Harassment at Holiday Parties
Many employers throw holiday parties so that managers, supervisors, coworkers, and clients can relax together. However, in some instances, alcohol is consumed to excess. An atmosphere of relaxed inhibitions can result in harassment at holiday parties. If your employer sponsored a holiday party at which you were harassed either verbally or physically based on a protected trait, such as your race or sex, you may have a claim for damages. At Phillips & Associates, our New York City harassment lawyers can help you assert your rights.Types of Harassment at Holiday Parties
Sometimes supervisors, coworkers, or clients relax a little too much at a holiday party. They may make remarks or act differently based on an employee's sex, race, religion, sexual orientation, gender identity, national origin, disability, or color. An employer can be held responsible for harassment by a coworker, supervisor, manager, or customer, even if the office holiday party was after-hours, over the weekend, or held somewhere other than the office.
Harassment must be based on a protected characteristic to be actionable. There are multiple federal laws that prohibit discrimination and harassment. One important law is Title VII of the Civil Rights Act of 1964 (Title VII), which prohibits harassment based on race, sex, color, national origin, and religion. You can hold your employer liable for a hostile work environment created by the harassment of a coworker, supervisor, manager, or customer at a holiday party, if the harassment arose from a protected characteristic. For example, if you are Black and your coworkers put on a minstrel show at the holiday party and did blackface, while your supervisors simply smiled and laughed along, you may have a claim for a hostile work environment based on race.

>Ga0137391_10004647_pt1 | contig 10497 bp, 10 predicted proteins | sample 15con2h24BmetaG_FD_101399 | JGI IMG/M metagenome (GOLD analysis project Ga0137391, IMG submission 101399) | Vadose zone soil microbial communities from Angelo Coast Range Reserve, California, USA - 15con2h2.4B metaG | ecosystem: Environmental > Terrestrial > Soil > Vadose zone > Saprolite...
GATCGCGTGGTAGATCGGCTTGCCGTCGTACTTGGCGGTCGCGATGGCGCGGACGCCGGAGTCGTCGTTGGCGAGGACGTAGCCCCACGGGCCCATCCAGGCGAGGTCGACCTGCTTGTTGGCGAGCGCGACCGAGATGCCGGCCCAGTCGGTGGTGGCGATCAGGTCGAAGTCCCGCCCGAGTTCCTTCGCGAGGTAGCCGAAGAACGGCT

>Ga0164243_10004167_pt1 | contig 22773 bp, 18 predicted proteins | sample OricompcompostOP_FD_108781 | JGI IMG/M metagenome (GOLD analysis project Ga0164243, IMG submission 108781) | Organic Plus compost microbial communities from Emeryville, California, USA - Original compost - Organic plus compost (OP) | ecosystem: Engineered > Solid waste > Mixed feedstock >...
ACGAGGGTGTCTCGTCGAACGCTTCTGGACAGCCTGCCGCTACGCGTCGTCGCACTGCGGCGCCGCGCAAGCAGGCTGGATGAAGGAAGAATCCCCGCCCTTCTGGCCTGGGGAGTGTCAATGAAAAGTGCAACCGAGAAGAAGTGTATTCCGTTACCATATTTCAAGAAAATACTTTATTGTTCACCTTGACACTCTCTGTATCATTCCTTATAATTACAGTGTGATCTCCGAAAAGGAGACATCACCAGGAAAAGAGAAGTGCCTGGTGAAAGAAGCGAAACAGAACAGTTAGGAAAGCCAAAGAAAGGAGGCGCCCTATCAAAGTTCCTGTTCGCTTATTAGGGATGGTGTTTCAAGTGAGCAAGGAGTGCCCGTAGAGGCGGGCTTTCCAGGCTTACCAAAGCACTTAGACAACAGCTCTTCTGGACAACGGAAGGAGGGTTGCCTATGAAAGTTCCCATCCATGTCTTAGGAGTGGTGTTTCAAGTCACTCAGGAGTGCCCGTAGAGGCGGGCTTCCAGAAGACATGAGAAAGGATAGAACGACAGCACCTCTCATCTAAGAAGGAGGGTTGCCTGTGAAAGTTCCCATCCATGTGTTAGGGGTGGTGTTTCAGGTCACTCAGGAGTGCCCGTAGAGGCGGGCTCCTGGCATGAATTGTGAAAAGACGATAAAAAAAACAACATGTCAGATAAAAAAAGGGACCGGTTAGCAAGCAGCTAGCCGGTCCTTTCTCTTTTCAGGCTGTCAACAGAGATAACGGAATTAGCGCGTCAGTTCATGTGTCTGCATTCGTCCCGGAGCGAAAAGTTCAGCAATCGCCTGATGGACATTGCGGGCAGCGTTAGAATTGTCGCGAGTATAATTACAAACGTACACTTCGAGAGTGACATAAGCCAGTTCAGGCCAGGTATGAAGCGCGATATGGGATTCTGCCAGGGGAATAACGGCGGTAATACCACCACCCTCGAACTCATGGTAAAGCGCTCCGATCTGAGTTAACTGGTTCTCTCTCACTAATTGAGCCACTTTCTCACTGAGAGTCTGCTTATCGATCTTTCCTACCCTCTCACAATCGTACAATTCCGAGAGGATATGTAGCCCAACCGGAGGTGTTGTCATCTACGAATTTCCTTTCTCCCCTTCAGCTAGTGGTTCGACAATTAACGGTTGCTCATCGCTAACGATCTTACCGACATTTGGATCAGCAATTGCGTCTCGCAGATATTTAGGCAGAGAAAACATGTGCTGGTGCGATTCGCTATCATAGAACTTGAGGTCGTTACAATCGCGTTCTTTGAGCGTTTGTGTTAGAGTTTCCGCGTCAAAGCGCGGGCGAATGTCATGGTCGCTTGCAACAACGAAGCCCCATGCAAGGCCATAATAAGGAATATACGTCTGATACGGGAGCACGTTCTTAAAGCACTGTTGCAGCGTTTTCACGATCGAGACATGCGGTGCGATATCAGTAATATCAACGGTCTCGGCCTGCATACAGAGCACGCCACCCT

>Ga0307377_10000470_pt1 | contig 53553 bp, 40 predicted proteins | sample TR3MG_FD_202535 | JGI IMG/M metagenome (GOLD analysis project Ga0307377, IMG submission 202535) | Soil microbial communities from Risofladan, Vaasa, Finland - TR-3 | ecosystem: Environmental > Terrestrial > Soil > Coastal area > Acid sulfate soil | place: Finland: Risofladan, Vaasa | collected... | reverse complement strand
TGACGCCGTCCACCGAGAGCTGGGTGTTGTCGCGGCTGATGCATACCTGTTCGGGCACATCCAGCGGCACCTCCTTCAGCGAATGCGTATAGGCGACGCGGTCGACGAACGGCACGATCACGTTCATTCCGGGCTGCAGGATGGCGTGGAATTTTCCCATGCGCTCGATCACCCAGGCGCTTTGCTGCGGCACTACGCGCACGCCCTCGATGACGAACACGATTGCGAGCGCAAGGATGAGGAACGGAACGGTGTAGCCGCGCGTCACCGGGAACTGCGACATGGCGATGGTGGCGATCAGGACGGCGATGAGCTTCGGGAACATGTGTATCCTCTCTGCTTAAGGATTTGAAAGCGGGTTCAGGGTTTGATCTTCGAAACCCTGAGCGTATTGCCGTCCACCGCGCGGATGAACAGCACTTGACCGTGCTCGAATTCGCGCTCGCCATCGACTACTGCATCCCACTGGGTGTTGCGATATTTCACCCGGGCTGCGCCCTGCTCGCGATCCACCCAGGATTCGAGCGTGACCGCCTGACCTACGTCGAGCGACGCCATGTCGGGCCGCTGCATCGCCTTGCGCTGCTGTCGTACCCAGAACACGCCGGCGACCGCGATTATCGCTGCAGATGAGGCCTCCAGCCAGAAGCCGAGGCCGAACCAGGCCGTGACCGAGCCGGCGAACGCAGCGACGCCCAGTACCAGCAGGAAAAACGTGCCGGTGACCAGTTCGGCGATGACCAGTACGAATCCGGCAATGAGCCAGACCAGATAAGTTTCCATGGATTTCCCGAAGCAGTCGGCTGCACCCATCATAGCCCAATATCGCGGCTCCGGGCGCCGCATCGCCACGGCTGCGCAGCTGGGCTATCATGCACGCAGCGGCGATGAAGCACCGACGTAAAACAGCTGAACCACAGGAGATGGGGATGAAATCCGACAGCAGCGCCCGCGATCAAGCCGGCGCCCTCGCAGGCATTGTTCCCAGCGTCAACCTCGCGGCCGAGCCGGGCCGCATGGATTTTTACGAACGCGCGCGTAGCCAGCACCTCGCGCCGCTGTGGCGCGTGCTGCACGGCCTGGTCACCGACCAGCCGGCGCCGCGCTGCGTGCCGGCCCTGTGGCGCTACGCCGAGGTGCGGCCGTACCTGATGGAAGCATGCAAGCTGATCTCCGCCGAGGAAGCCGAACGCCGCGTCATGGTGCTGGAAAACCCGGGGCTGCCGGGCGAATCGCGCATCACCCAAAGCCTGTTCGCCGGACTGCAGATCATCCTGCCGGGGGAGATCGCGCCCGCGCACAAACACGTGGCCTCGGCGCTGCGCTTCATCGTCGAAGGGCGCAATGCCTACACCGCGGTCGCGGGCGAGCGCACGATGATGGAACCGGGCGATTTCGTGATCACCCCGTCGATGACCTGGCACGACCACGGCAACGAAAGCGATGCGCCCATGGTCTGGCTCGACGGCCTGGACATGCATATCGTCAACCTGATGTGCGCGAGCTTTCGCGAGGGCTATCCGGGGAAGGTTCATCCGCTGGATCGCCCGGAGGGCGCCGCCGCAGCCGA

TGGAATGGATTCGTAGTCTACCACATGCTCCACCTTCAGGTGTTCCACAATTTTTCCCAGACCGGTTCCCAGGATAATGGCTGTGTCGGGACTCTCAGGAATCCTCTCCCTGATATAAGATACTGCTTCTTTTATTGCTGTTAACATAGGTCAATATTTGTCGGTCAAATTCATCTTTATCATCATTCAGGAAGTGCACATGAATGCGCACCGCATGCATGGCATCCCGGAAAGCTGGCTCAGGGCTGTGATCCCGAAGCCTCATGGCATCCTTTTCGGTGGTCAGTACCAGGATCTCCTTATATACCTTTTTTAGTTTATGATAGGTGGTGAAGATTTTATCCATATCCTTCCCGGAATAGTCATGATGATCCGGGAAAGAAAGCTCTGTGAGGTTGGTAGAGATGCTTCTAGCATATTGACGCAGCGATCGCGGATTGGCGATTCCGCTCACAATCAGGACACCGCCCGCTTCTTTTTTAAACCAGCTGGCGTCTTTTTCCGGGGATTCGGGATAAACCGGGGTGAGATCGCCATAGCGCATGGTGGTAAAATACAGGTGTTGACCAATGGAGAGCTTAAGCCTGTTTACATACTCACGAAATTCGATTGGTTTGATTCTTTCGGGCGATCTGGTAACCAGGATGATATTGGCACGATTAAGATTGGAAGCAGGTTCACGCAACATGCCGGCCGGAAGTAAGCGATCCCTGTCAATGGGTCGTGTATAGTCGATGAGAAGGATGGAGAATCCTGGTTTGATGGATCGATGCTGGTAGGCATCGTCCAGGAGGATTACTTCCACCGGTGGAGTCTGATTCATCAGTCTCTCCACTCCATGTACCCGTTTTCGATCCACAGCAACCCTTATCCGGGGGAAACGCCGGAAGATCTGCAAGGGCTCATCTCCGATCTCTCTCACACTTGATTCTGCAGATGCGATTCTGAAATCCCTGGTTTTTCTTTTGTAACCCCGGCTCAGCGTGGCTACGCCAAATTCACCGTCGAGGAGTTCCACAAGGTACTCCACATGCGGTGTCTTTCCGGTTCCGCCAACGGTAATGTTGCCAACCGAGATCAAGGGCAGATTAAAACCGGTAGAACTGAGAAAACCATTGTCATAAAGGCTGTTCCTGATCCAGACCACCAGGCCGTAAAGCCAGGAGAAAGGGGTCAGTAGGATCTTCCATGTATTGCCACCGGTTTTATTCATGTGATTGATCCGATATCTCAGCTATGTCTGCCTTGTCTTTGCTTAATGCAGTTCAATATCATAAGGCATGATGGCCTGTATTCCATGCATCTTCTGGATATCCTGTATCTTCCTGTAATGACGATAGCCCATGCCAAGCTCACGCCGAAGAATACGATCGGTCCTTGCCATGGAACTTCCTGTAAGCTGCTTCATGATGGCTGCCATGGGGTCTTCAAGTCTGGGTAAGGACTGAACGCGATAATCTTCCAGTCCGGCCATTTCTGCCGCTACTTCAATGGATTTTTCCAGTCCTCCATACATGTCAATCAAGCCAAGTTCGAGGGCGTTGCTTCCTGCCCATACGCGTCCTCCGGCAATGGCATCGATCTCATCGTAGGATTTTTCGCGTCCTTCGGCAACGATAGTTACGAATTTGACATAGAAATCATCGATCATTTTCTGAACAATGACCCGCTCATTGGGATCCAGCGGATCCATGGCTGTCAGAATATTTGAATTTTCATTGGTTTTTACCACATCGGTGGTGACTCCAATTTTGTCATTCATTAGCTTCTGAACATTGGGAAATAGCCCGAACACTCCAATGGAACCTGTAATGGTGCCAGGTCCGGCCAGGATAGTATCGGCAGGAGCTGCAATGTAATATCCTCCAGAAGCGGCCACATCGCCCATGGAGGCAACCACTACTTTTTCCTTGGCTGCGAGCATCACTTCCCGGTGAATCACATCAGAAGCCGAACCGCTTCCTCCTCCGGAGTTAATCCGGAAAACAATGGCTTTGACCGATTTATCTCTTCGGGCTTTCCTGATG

Moreover, your employer can be held liable for quid pro quo harassment at a holiday party based on your sex. For example, if your manager groped you and tried to have sex with you in the restaurant bathroom during a holiday party, while he claimed that he would fire you if you did not comply, an attorney can help you bring a claim for quid pro quo sexual harassment.
A harassment claim brought under Title VII or one of the other federal laws enforced by the Equal Employment Opportunity Commission (EEOC) must be filed as a charge with the EEOC prior to being pursued in litigation.State and Local Law Claims for Holiday Party Harassment
There are more expansive protections for other characteristics under the New York State Human Rights Law and the New York City Human Rights Law. Generally, there is greater protection against racial harassment under the city law, for example. While federal law does not expressly prohibit sexual orientation discrimination and harassment, the state and city laws do. If, for example, your coworkers taunt you for being lesbian at a holiday party, and your supervisor encourages them, you may have a basis to pursue damages for sexual orientation harassment.Damages
If your attorney can establish liability for harassment at a holiday party, you may be able to recover damages. The amount and nature of the damages that are available to you depend on the law under which you pursued your claim. For example, damages are capped under Title VII and other federal laws enforced by the Equal Employment Opportunity Commission (EEOC). For another example, punitive damages are not available under the New York State Human Rights Law. Accordingly, if there is particularly egregious harassment at a holiday party, you may be better off pursuing your claim under the New York City Human Rights Law, which does allow for punitive damages.Consult an Experienced Harassment Lawyer in New York City
Harassment at holiday parties based on sex, race, sexual orientation, or other characteristics can be distressing and result in economic harm. If you believe that you have been victimized by this behavior, you should consult our firm. Contact Phillips & Associates at (833) 529-3476 or through our online form for a free consultation. Our attorneys handle employment cases throughout New York City, as well as in Nassau, Suffolk, and Westchester Counties and in Pennsylvania and New Jersey.